Tab Hunter, Damn Yankees Heartthrob Who Later Came Out as Gay, Dies...

Tab Hunter, Damn Yankees Heartthrob Who Later Came Out as Gay, Dies at 86

Hollywood heartthrob Tab Hunter, who gained fame for his chiseled looks in the 1950s and later came out in 2005 after decades of silence, died in Santa Monica on Sunday. He was 86.

His Facebook page confirmed the news early Monday morning with a sweet message on how to honor the late star.

“SAD NEWS: Tab passed away tonight three days shy of his 87th birthday,” the post read. “Please honor his memory by saying a prayer on his behalf. He would have liked that.”

Hunter became a star in the mid-’50s thanks to roles in 1955’s Battle Cry and 1956’s The Girl He Left Behind and Burning Hills. He signed a seven-year contract with Warner Bros. at the time and starred in the 1958 hit Damn Yankees.

Even though he spent his glory days with a rotation of glamorous starlets like Natalie Wood, Debbie Reynolds and Jayne Mansfield on his arm, it was all a ruse to hide his sexual orientation. Hunter came out in 2005 in his memoir titled Tab Hunter Confidential: The Making of a Movie Star, where he wrote about why he kept quiet about his private life. Hunter’s book was later adapted into an award-winning documentary in 2015.

“When you’re under contract to a studio,” he wrote, “your job is to do as they say. If you have a job, do your job.”

“I knew what I was,” Hunter told PEOPLE in 2005. “I just never talked about it.”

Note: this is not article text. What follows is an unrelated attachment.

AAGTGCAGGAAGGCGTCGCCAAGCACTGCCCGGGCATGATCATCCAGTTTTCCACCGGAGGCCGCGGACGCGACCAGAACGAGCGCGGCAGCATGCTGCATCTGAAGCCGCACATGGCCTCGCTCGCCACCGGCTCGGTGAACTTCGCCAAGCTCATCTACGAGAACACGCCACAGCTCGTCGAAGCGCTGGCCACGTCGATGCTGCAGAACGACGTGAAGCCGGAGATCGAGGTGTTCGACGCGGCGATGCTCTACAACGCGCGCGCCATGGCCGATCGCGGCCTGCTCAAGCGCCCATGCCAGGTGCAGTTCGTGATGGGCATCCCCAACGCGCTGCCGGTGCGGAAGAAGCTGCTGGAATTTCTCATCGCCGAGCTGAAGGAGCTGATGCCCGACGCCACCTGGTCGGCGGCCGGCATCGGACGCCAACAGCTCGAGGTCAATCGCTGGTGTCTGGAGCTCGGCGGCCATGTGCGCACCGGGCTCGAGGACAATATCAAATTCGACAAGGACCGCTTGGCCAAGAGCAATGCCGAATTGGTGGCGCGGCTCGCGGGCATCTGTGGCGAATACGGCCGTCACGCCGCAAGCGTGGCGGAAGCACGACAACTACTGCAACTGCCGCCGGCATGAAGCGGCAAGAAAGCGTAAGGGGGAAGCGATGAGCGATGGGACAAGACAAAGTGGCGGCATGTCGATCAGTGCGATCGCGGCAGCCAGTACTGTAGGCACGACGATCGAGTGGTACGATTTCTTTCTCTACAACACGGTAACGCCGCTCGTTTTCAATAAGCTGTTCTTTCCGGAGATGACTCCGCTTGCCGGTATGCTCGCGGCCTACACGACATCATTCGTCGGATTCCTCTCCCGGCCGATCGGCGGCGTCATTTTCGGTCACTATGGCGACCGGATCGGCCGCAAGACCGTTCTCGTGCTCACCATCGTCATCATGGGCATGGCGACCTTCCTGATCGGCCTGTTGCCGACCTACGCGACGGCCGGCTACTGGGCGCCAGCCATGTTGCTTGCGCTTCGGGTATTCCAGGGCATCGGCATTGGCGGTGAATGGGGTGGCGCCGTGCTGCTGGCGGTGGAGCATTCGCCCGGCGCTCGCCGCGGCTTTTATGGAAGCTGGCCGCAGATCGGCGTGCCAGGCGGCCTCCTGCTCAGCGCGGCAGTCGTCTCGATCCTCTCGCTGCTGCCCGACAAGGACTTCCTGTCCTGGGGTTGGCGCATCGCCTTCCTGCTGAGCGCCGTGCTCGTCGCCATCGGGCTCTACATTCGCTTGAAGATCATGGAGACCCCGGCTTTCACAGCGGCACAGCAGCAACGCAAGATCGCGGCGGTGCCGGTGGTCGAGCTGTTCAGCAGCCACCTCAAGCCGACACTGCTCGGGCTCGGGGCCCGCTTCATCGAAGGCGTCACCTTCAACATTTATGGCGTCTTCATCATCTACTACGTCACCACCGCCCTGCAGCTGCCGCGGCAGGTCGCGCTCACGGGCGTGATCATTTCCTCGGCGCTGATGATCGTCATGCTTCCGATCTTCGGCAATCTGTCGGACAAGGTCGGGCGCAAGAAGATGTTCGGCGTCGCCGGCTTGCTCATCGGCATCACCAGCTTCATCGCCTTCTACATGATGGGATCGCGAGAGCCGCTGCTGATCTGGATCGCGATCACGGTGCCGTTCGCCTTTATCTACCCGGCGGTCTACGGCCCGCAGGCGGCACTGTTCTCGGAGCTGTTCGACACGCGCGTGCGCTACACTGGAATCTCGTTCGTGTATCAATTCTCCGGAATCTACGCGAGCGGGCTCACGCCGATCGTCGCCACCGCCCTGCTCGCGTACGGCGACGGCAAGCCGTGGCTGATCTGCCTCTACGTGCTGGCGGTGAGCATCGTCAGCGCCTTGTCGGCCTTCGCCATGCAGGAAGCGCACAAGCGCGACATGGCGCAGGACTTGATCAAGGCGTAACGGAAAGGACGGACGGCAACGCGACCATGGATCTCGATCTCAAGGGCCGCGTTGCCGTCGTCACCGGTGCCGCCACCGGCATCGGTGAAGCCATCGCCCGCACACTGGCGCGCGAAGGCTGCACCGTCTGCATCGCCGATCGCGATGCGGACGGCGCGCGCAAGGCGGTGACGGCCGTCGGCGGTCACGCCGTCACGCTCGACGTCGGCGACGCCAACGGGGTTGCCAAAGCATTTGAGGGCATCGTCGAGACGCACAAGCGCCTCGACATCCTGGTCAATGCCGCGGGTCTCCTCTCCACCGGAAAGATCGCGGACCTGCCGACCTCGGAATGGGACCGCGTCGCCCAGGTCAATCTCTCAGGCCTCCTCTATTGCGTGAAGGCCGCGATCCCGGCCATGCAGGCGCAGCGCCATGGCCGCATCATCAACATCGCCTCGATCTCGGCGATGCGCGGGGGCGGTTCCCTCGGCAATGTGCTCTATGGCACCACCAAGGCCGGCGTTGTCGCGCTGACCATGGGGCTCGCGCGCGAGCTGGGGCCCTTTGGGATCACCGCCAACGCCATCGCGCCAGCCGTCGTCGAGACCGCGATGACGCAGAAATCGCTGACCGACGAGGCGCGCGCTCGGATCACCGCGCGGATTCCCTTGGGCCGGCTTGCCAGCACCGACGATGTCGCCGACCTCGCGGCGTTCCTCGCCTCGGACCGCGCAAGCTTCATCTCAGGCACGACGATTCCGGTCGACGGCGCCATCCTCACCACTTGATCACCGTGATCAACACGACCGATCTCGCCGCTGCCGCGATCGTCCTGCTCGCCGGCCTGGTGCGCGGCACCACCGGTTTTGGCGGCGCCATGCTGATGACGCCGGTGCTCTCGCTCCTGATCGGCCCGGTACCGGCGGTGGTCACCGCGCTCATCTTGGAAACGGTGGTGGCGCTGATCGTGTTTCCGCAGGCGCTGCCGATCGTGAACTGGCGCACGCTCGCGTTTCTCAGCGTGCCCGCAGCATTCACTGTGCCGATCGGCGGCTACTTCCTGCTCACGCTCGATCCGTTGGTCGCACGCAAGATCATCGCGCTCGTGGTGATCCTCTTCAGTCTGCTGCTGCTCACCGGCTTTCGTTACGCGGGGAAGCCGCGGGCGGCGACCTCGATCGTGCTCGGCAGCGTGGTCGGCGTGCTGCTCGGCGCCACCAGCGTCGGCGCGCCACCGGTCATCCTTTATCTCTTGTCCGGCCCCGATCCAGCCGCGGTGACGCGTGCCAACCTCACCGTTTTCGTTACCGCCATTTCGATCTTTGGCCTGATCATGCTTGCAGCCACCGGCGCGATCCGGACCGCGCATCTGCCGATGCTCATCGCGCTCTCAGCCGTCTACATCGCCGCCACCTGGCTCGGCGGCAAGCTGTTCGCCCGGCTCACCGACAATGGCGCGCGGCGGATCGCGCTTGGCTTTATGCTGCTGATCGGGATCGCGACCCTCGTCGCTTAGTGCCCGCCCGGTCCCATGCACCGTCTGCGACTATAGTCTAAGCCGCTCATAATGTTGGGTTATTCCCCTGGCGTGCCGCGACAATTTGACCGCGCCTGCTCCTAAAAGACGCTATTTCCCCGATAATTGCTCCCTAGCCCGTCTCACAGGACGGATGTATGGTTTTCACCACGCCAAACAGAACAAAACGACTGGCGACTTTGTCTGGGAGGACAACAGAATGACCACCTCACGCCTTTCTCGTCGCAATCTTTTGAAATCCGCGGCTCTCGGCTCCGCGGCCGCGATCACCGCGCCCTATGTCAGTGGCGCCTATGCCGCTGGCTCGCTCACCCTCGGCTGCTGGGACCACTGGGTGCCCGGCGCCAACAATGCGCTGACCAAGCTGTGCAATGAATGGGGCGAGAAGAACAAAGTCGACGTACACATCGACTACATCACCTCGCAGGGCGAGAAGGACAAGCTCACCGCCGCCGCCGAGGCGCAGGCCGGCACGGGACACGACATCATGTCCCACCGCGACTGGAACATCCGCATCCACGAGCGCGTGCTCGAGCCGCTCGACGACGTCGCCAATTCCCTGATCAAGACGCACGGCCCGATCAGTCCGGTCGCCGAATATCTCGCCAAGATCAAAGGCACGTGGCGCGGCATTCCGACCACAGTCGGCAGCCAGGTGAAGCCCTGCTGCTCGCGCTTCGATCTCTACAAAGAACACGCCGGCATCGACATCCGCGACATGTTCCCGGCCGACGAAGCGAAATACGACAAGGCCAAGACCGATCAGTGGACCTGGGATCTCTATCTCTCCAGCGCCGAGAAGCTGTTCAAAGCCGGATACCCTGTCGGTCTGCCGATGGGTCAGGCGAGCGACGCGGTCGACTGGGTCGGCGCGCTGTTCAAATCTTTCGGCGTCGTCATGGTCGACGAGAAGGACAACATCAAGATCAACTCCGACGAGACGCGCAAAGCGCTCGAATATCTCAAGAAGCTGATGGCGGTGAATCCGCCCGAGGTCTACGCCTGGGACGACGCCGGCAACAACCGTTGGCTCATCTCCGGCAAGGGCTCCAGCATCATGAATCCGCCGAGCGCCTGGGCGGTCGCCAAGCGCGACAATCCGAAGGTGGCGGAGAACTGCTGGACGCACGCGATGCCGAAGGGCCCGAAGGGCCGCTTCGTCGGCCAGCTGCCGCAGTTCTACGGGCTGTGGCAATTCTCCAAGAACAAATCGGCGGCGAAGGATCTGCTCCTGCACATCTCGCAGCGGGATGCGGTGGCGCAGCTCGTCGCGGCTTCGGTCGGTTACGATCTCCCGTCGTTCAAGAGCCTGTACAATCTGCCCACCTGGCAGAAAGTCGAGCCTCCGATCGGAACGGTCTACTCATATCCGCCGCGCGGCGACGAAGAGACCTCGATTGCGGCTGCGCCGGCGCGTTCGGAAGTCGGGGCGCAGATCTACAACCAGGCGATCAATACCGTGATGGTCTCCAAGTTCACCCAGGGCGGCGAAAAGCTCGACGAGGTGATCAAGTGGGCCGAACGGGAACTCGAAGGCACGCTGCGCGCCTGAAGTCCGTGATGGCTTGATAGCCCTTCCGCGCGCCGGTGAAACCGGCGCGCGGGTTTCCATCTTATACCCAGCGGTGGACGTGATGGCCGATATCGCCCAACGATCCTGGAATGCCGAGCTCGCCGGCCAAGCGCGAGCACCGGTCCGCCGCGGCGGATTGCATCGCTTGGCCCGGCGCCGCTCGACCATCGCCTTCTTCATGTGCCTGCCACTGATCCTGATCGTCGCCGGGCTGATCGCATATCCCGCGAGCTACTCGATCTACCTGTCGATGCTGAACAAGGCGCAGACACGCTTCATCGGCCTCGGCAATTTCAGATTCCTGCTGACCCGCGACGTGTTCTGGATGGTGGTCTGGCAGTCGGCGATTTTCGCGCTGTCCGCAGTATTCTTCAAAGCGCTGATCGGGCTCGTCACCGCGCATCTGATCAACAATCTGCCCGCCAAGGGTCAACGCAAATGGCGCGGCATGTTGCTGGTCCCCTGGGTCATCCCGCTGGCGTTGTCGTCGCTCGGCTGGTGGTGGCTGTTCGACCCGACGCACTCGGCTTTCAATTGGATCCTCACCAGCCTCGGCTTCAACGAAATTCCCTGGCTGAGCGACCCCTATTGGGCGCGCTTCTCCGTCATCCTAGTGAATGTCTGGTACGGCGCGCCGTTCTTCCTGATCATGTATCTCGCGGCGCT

Growing up fatherless in several California cities, Hunter wrote that his first homosexual experience, at 14, led to “overwhelming” guilt, prompting him to lie about his age and join the Coast Guard at 15. Soon after being discharged a year later, he was introduced to agent Henry Willson, who changed Hunter’s name from Art Gelien (selecting Hunter because of the hunter horses Tab liked to ride).

Hunter quickly ascended in Hollywood and even topped the pop charts with 1957’s “Young Love.” “It was really exciting,” he said, “but I was very insecure. I was struggling to think, ‘Am I worthy of being in this?’ ”

Like many a teen idol, Hunter saw his star slowly fade, and by the mid-’70s—”when I couldn’t get arrested in Hollywood”—made ends meet doing dinner theater before mounting a comeback in 1981’s kitsch classic Polyester. He was also sidelined by a 1980 heart attack, a 1990 stroke and quadruple bypass surgery in 2000, but thanks to a steady regimen of aerobics and horseback riding, “he can outshine any 50-year-old I know,” said his longtime boyfriend, producer Allan Glaser, in 2005. The pair had been in a relationship for over three decades.

Unlike many former stars who refuse to admit that fame has passed them by (“One of the chapters in the book is called ‘Happy to be Forgotten,’ and I am,” he said), Hunter happily embraced his quiet life at their Montecito, Calif., home. “You can be as private as you want,” he said. “It’s pretty wonderful.”